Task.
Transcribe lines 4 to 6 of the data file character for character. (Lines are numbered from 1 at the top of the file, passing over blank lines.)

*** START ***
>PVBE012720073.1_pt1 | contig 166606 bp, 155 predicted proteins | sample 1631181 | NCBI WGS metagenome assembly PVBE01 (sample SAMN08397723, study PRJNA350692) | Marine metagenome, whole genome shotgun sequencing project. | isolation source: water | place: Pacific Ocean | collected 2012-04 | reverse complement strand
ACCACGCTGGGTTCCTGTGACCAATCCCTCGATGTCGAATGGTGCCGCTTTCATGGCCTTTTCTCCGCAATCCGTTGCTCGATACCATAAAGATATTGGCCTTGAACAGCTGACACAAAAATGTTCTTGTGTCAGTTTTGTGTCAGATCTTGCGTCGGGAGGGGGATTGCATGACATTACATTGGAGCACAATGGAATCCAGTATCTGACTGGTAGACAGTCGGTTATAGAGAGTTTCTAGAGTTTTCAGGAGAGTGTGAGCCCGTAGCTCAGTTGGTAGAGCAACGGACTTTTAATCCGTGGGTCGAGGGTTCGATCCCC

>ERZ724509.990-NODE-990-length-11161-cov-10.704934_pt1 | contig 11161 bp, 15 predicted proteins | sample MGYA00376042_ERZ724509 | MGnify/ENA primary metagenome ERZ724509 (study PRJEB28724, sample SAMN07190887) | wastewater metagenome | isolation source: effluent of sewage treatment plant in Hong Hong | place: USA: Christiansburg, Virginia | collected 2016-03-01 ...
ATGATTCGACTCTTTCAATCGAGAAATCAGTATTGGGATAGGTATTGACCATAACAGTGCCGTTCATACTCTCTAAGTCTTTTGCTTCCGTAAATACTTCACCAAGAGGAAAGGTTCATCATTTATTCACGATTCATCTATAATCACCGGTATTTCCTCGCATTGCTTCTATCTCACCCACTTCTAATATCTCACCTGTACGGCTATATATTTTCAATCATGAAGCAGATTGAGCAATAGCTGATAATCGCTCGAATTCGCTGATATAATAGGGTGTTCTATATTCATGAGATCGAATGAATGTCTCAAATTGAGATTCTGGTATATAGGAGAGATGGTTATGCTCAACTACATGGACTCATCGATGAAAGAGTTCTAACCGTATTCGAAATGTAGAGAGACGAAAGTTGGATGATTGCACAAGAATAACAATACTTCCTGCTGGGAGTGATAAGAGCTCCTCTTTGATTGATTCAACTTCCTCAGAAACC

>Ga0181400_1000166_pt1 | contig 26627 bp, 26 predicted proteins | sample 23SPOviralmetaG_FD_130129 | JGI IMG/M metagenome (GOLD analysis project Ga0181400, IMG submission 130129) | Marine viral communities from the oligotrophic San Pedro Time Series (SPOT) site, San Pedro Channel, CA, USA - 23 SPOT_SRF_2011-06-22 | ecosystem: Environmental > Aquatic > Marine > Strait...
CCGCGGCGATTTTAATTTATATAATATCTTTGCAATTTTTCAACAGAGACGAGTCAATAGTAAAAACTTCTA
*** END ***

ATGATTCGACTCTTTCAATCGAGAAATCAGTATTGGGATAGGTATTGACCATAACAGTGCCGTTCATACTCTCTAAGTCTTTTGCTTCCGTAAATACTTCACCAAGAGGAAAGGTTCATCATTTATTCACGATTCATCTATAATCACCGGTATTTCCTCGCATTGCTTCTATCTCACCCACTTCTAATATCTCACCTGTACGGCTATATATTTTCAATCATGAAGCAGATTGAGCAATAGCTGATAATCGCTCGAATTCGCTGATATAATAGGGTGTTCTATATTCATGAGATCGAATGAATGTCTCAAATTGAGATTCTGGTATATAGGAGAGATGGTTATGCTCAACTACATGGACTCATCGATGAAAGAGTTCTAACCGTATTCGAAATGTAGAGAGACGAAAGTTGGATGATTGCACAAGAATAACAATACTTCCTGCTGGGAGTGATAAGAGCTCCTCTTTGATTGATTCAACTTCCTCAGAAACC

>Ga0181400_1000166_pt1 | contig 26627 bp, 26 predicted proteins | sample 23SPOviralmetaG_FD_130129 | JGI IMG/M metagenome (GOLD analysis project Ga0181400, IMG submission 130129) | Marine viral communities from the oligotrophic San Pedro Time Series (SPOT) site, San Pedro Channel, CA, USA - 23 SPOT_SRF_2011-06-22 | ecosystem: Environmental > Aquatic > Marine > Strait...
CCGCGGCGATTTTAATTTATATAATATCTTTGCAATTTTTCAACAGAGACGAGTCAATAGTAAAAACTTCTA